umpire

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English[edit]

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Etymology[edit]

From a Middle English misconstruction of noumpere, from Old French nonper (odd number, not even (as a tie-breaking arbitrator)), from non (not) + per (equal), from Latin par (equal)

Pronunciation[edit]

Noun[edit]

umpire (plural umpires)

  1. (tennis) The official who presides over a tennis game sat on a high chair.
  2. (cricket) One of the two white-coated officials who preside over a cricket match.
  3. (baseball) One of usually 4 officials who preside over a baseball game.
    The umpire called the pitch a strike.
  4. (American football) The official who stands behind the line on the defensive side.
    The umpire must keep on his toes as the play often occurs around him.
  5. (Australian rules football) A match official on the ground deciding and enforcing the rules during play. As of 2007 the Australian Football League uses 3, or in the past 2 or just 1. The other officials, the goal umpires and boundary umpires, are normally not called just umpires alone.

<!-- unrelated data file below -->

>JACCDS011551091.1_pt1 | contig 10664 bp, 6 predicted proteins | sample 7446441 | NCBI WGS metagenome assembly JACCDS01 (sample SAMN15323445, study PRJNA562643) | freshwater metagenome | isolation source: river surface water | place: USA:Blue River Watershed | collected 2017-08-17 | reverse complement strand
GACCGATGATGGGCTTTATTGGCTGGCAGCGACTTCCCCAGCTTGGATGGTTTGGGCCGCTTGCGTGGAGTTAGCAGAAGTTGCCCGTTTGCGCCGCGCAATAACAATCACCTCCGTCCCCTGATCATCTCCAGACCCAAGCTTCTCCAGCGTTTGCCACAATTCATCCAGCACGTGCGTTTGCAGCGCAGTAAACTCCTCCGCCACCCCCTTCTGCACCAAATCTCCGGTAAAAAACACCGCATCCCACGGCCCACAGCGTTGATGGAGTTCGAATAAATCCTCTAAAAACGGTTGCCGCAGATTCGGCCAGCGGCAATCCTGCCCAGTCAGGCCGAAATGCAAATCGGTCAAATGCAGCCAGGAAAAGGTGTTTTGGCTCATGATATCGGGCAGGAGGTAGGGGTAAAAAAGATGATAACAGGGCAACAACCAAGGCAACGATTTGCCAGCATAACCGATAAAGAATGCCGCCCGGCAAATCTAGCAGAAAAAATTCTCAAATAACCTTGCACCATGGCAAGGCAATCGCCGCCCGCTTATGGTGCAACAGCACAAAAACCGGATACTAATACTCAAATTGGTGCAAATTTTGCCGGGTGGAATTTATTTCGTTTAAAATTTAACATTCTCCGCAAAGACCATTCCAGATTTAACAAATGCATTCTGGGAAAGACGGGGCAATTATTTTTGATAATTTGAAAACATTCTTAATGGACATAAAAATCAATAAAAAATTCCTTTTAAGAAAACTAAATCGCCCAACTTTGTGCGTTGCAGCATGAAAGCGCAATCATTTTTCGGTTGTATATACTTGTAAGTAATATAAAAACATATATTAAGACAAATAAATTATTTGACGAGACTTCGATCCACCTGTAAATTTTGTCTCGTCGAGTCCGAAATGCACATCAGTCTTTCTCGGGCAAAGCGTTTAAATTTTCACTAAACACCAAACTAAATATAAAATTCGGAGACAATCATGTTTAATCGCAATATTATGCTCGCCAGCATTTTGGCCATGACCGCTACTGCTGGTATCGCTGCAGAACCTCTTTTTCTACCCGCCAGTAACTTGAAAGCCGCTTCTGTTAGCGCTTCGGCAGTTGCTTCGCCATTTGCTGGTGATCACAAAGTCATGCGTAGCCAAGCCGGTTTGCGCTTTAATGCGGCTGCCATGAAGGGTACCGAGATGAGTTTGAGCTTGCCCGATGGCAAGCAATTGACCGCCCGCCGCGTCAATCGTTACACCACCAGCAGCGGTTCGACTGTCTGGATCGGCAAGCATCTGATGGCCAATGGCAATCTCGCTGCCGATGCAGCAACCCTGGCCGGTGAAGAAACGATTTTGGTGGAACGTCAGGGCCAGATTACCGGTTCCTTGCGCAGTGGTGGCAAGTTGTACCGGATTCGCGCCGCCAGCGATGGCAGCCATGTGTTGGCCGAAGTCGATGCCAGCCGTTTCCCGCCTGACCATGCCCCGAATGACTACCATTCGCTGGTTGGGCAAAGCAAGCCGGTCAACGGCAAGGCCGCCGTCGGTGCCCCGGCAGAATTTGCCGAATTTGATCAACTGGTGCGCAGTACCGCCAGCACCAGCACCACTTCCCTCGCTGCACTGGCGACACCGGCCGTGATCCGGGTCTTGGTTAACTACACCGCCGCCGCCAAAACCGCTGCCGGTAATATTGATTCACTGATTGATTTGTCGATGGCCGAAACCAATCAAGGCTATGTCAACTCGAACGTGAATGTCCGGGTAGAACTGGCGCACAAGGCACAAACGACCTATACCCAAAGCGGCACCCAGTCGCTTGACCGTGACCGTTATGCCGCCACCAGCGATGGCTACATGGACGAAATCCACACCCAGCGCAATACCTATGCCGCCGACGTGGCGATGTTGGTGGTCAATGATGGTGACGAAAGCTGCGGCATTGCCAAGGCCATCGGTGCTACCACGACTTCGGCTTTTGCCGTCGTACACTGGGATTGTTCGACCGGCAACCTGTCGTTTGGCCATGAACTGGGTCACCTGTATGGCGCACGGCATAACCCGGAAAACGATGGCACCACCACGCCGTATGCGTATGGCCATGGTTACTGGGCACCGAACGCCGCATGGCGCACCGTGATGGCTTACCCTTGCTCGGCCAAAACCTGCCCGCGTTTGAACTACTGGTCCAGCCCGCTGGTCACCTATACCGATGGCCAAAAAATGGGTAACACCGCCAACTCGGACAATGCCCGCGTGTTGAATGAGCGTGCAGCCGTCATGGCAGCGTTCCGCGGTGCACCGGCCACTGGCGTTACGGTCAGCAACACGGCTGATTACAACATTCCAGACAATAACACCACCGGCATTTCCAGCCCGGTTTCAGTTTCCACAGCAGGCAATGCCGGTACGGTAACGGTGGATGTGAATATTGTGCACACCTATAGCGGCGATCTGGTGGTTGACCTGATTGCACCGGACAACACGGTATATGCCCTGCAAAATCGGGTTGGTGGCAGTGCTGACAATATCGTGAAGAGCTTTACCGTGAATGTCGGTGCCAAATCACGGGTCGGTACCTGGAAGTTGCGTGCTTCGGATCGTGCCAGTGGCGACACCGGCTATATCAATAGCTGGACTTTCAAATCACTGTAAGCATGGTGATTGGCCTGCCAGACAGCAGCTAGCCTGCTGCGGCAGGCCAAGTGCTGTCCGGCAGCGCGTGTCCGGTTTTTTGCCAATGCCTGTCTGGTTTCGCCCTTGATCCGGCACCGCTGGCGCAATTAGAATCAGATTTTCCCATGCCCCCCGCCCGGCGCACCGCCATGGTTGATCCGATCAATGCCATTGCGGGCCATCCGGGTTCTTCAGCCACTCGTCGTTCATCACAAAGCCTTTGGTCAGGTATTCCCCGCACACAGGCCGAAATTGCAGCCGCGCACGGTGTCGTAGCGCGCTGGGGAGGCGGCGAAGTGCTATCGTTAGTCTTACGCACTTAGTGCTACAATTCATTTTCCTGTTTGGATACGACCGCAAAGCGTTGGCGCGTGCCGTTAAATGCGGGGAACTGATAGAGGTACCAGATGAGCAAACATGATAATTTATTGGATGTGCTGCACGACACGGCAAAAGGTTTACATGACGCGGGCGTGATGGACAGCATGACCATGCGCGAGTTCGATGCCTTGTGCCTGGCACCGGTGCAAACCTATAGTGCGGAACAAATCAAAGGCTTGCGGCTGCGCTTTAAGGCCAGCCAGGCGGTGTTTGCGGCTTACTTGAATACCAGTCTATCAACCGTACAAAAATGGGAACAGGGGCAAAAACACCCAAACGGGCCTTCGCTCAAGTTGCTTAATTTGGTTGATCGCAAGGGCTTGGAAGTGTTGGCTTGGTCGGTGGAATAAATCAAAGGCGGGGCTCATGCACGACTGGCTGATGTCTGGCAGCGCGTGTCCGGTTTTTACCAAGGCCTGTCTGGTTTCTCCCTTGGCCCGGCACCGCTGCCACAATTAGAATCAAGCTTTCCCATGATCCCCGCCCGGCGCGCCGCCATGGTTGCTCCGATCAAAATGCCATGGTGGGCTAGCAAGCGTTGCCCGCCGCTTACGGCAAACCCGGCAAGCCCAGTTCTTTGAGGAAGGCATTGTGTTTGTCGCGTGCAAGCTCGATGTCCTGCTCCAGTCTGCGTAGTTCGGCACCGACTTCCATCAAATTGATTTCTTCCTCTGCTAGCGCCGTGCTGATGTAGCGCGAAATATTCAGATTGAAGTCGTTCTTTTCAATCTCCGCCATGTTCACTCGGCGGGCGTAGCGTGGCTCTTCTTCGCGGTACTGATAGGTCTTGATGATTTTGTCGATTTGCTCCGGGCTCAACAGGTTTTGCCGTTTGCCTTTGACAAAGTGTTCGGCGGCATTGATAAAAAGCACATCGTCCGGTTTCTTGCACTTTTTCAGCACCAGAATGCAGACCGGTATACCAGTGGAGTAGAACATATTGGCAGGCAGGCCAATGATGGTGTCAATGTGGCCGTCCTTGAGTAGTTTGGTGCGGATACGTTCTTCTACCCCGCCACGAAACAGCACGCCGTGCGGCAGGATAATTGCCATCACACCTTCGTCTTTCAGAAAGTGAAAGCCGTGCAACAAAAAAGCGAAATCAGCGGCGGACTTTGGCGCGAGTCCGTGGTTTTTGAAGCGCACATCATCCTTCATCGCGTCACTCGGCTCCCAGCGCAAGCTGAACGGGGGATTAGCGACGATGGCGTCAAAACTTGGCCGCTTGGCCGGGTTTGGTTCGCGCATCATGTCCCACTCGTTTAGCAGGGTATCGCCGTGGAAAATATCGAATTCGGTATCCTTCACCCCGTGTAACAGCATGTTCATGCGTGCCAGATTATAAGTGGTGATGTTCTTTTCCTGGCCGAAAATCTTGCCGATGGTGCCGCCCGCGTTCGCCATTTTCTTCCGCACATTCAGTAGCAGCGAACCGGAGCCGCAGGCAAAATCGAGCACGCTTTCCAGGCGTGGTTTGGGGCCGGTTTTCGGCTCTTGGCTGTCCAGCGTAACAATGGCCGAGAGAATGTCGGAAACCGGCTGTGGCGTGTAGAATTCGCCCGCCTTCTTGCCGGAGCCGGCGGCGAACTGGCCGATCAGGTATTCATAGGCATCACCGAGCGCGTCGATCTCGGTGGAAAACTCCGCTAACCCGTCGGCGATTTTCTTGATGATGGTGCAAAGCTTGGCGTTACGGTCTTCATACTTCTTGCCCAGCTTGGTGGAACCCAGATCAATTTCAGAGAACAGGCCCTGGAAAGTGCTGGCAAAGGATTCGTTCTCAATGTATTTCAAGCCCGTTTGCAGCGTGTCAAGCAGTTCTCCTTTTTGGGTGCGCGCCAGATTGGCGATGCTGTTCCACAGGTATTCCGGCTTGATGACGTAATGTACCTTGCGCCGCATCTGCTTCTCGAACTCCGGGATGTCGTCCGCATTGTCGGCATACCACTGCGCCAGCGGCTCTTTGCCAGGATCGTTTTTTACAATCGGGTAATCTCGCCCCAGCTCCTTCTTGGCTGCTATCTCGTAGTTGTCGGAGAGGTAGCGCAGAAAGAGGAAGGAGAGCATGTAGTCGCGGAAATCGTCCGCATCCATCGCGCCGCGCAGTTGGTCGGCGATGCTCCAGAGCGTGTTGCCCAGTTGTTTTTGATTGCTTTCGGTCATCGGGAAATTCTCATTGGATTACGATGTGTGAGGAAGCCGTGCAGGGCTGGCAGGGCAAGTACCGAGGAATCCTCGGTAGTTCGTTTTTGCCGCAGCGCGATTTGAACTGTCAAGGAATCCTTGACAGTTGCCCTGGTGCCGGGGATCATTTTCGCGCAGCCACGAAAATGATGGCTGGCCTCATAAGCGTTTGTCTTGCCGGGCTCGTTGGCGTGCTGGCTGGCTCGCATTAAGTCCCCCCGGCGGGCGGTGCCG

6. (law) A person who arbitrates between contending parties

Usage notes[edit]

  • In general, a referee moves around with the game, while an umpire stays (approximately) in one place.

Verb[edit]

umpire (third-person singular simple present umpires, present participle umpiring, simple past and past participle umpired)

  1. (sports, intransitive) To act as an umpire in a game.
  2. (transitive) To decide as an umpire; to arbitrate; to settle (a dispute, etc.).
    • South
      Judges appointed to umpire the matter in contest between them, and to decide where the right lies.

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